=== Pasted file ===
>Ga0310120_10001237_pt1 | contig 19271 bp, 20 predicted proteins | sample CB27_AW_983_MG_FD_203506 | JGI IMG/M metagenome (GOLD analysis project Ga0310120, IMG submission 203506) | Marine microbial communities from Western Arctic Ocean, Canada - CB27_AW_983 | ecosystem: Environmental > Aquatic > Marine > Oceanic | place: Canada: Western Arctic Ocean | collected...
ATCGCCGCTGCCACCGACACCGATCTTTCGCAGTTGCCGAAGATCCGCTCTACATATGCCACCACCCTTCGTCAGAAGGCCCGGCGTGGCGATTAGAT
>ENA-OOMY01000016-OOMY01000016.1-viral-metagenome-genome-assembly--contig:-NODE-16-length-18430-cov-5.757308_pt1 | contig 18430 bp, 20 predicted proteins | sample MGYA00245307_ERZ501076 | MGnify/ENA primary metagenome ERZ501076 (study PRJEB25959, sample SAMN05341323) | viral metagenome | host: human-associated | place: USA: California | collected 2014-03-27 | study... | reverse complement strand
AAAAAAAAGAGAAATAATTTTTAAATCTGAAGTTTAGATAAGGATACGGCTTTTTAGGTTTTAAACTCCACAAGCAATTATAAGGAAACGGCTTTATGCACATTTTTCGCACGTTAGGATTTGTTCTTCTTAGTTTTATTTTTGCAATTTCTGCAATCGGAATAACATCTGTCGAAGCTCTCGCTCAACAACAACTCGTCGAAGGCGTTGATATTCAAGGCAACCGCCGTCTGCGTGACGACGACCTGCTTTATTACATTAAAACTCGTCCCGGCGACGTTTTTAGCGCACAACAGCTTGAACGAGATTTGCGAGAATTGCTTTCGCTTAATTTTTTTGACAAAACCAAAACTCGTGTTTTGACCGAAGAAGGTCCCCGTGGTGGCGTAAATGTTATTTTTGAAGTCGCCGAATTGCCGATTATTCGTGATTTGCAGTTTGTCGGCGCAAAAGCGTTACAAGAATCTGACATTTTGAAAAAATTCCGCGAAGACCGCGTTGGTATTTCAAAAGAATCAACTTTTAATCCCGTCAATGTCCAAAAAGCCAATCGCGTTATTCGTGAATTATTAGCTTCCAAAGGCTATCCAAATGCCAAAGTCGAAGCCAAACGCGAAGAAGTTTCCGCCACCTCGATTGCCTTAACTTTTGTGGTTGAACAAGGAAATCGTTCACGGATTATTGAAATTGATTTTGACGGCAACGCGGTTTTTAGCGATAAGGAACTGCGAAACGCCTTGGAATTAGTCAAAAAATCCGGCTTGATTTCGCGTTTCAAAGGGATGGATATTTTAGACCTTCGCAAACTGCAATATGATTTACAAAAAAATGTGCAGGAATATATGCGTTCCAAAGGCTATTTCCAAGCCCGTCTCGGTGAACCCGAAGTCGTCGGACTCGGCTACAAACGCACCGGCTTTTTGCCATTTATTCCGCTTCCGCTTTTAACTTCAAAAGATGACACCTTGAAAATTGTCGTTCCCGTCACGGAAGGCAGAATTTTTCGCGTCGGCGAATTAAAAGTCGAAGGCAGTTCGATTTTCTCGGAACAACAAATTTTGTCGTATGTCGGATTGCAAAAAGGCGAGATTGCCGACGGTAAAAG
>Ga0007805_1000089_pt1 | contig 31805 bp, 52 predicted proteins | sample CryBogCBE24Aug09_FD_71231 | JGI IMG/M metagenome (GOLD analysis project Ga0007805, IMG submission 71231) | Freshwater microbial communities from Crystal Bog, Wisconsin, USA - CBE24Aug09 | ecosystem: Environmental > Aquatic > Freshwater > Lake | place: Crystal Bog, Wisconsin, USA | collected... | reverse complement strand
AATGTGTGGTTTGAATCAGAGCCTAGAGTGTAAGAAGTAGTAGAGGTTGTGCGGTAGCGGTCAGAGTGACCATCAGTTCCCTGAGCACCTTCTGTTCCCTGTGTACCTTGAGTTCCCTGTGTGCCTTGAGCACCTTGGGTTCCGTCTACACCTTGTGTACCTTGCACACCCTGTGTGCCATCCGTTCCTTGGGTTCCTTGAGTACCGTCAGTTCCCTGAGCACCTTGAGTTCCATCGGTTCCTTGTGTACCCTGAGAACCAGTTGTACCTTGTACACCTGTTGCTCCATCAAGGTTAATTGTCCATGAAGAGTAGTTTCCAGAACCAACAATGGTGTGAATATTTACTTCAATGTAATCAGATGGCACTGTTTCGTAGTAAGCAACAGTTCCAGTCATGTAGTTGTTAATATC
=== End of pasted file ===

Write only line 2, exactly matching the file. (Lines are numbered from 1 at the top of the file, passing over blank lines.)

ATCGCCGCTGCCACCGACACCGATCTTTCGCAGTTGCCGAAGATCCGCTCTACATATGCCACCACCCTTCGTCAGAAGGCCCGGCGTGGCGATTAGAT